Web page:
Book Review: See You When I See You, by Rose Lagercrantz, illustrated by Eva Erikksson

Available in bookshops nationwide.

cv_see_you_when_I_see_youSee You When I See You is the fifth book in the Dani series, about a girl starting the second year of school. The previous four books set the scene for Dani, a girl whose mother is dead and whose Dad spent a long time in hospital recently recovering from an accident. Understanding this context is useful, as without it the story seems oddly complex.

Dani has a bad start to a special day when her Dad asks her if it is OK for his friend Sadie to come over and cook dinner. It is clear from the story that Dani is not happy about this.

That day it is time for Dani’s annual school trip to the Skansen Zoo. The children go on a bus to the zoo, get a lecture about what to do if they are lost and happily have close encounters with some animals. Sadly, two of Dani’s classmates are mean to her, and in her distress she runs away. She remembers to follow the instructions of her teacher, and returns to the last place she saw her class. Suddenly she comes across her best friend, Ella. Ella is at a different school and the children make the most of the happy chance to go off and play.

The books are designed for children aged 5-7 and the publisher, Gecko Press, notes that ‘The series fills a gap of good reading for five- to seven-year-olds. It gives them a proper grown-up reading experience that is accessible but also has emotional weight.’

My seven-year-old daughter very much enjoyed the book, and I could hear the voice of seven-year-old’s in the story. With a seven-year-old’s understanding, not everything in the story is explained. We both enjoyed the illustrations, which show a child’s view of the action.

Books from this series would make a great gift for young readers, particularly those who would enjoy reading their own chapter books.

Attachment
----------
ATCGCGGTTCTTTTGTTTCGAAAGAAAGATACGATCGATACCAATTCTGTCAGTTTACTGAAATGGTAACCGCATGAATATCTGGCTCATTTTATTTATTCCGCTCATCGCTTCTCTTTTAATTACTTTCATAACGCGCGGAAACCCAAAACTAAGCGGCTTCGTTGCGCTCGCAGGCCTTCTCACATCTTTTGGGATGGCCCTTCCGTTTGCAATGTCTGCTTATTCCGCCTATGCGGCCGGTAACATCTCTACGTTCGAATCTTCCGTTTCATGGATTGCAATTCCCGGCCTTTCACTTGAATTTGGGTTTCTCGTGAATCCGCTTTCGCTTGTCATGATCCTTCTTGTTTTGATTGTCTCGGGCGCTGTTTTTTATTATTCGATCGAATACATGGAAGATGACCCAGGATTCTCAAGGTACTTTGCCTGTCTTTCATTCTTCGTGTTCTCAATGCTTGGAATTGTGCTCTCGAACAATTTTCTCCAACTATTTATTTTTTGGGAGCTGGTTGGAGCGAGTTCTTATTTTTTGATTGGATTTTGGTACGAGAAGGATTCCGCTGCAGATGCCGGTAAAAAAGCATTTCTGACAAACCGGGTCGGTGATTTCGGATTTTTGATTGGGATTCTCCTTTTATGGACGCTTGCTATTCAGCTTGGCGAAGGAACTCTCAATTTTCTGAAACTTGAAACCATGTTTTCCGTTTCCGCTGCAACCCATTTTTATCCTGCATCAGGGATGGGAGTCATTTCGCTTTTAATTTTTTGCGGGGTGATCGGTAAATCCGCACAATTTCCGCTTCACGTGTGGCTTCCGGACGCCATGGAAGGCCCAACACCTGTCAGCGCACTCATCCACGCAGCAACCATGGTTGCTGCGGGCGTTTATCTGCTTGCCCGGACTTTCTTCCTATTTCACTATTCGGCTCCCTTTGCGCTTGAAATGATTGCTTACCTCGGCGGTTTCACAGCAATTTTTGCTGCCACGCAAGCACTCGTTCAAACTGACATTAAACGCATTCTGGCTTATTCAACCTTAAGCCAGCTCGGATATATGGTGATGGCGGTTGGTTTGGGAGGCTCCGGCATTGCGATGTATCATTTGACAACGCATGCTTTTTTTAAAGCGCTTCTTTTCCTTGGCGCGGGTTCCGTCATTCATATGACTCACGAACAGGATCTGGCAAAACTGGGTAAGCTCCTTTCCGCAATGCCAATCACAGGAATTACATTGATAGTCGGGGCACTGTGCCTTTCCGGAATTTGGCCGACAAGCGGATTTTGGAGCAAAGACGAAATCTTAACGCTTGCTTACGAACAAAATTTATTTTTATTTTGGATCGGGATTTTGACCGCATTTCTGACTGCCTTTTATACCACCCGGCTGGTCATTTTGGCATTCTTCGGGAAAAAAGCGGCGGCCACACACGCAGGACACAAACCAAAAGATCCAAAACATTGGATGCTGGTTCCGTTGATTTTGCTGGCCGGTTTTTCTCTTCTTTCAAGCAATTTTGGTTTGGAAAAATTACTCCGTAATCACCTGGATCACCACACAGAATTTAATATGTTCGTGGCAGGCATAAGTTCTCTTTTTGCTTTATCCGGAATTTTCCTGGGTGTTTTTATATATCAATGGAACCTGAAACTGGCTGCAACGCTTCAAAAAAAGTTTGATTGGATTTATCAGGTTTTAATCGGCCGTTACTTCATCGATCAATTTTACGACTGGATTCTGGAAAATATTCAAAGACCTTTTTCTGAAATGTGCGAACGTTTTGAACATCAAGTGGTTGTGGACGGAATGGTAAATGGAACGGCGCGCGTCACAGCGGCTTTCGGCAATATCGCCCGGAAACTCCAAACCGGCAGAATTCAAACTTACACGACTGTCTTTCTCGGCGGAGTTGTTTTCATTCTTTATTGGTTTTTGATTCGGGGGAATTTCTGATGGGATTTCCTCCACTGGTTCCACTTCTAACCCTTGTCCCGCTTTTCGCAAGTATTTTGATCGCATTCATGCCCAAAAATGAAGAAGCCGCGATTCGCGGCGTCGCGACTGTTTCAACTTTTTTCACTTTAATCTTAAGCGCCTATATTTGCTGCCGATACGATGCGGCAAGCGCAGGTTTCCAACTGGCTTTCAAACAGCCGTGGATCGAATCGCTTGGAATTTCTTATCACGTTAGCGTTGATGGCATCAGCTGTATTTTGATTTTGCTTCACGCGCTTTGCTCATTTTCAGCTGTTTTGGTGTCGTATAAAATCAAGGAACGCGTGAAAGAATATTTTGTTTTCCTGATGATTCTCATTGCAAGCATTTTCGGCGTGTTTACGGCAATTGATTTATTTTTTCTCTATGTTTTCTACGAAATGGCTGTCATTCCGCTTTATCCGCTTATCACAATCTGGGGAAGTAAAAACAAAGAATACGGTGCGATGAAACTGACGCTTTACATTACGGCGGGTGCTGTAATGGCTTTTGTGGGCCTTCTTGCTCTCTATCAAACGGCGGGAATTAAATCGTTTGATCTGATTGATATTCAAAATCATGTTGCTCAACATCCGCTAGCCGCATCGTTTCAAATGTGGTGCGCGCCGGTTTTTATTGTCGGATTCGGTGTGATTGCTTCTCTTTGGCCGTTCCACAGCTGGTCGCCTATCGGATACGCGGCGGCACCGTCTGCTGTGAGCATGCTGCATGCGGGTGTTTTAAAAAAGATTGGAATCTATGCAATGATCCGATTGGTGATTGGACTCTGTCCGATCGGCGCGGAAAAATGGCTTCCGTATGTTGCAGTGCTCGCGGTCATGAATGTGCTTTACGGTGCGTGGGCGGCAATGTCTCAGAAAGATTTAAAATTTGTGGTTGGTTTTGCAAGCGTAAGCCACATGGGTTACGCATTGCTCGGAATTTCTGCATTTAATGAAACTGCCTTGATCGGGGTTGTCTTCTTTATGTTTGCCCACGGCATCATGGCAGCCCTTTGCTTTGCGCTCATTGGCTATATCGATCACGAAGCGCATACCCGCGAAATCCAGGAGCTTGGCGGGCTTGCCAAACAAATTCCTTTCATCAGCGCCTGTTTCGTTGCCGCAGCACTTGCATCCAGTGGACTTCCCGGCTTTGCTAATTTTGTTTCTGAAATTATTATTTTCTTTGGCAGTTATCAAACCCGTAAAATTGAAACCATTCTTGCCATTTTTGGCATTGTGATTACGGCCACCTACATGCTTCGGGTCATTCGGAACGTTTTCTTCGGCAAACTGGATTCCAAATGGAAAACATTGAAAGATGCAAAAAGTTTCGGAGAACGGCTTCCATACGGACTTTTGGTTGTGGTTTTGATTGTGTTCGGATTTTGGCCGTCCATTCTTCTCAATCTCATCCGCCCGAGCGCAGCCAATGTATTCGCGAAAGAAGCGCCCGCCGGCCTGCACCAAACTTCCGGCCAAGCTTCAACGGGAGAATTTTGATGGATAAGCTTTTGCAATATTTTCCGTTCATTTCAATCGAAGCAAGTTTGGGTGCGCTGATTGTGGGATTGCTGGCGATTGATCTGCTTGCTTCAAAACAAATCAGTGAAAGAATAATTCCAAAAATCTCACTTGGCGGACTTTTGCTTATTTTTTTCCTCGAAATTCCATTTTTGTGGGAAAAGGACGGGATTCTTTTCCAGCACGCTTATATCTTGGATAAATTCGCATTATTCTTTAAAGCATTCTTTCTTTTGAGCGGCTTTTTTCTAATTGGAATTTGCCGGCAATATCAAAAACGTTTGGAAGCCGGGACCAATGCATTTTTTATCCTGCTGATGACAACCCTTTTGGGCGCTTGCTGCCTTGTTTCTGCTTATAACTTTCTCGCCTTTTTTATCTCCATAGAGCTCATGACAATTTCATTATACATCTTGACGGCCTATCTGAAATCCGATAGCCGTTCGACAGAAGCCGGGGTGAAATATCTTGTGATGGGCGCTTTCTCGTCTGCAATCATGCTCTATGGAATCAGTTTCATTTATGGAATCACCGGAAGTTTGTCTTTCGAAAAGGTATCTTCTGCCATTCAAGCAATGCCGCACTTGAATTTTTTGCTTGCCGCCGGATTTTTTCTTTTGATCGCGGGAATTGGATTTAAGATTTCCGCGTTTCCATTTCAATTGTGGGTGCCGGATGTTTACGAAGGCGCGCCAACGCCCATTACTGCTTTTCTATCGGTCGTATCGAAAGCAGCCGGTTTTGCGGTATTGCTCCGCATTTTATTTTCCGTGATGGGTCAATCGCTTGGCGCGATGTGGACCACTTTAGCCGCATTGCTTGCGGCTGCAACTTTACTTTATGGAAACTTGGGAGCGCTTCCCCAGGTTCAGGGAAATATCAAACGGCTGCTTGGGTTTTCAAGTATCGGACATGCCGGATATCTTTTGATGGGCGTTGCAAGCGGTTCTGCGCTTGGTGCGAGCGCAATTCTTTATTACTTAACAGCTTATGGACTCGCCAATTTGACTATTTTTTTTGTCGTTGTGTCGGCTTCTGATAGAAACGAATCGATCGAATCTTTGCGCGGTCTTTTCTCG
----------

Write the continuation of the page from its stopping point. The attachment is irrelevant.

Reviewed by Emma Rutherford.

See You When I See You
by Rose Lagercrantz
Illustrated by Eva Erikksson
Published by Gecko Press
ISBN 9781776571307

Junior Fiction Shorts #2: Life According to Dani, Rona, and The Sam & Lucy Fables

There are a number of strong independent publishers based in Wellington, and these three books prove the point. Each of them is individual and necessary, and a lot of fun.

Life According to Dani, by Rose Lagercrantz and Eva Eriksson

cv_life_according_to_daniThis is the fourth in this beautiful series exploring Dani’s life, and the emotional world our children have within them. Dani is in her happy place, with her best friend Ella on Ella’s part-time island, swimming in the sea, and making cookbooks, and selling buns and tea to the tourists who come by on the ferry. But the reason she is there is not so happy: her dad is still recovering from being run over by a car, and has been in hospital for months. Then one night, dad doesn’t phone…

As with many of Gecko’s writers, Lagercrantz and Eriksson have an uncanny way of getting under the skin of children and understanding their complicated lives – not underestimating them. I have most of the books in this series (and hadn’t realised I had missed one), and my son has benefited from them in times when he has been unsure of himself. The joy, and the sadness, of childhood is beautifully captured. Highly recommended for kids aged 4 – 9.

Life According to Dani
by Rose Lagercrantz, illustrated by Eva Eriksson
Published by Gecko Press
ISBN 9781776570713

by Chris Szekely and Josh Morgan

To be Released on 30 November 2016
cv_ronaIn contrast with Frankie Potts, Rona is a thoroughly New Zealand heroine, who when born was ‘so busy arguing she forgot to cry.’ She lives with her grandparents, and is part of a fantastic whanau. As the book opens, her cousin Jessie has come to stay for the school holidays. They go bridge-jumping and swimming in the local river, and Rona takes joy in playing pranks on her cousin, who is under her thrall. One of these pranks goes awry, with Rona’s pride & joy, a gold-trimmed Royal wedding mug, breaking in half as a result. Easy enough to fix, if it wasn’t for Granddad’s dog Snuffy…

There are two stories in this book, and the second story sees Rona tell some tall tales about her name’s origin at school, and deal with the consequences of plagiarising her uncle’s poem, while at home she helps nanna get the house ready for Christmas, with a brilliant bunch of family members. This is all about the comfort of routine, as Rona helps grandma bake the Christmas cake, granddad mow the lawn – and they go and buy a tree from the service station for once, which Rona keeps secret from grandma. Illustrations throughout from Josh Morgan add another element of fun to a very enjoyable story. This is a hugely relatable and comforting story, perfect to share with or gift to a child age 5-8.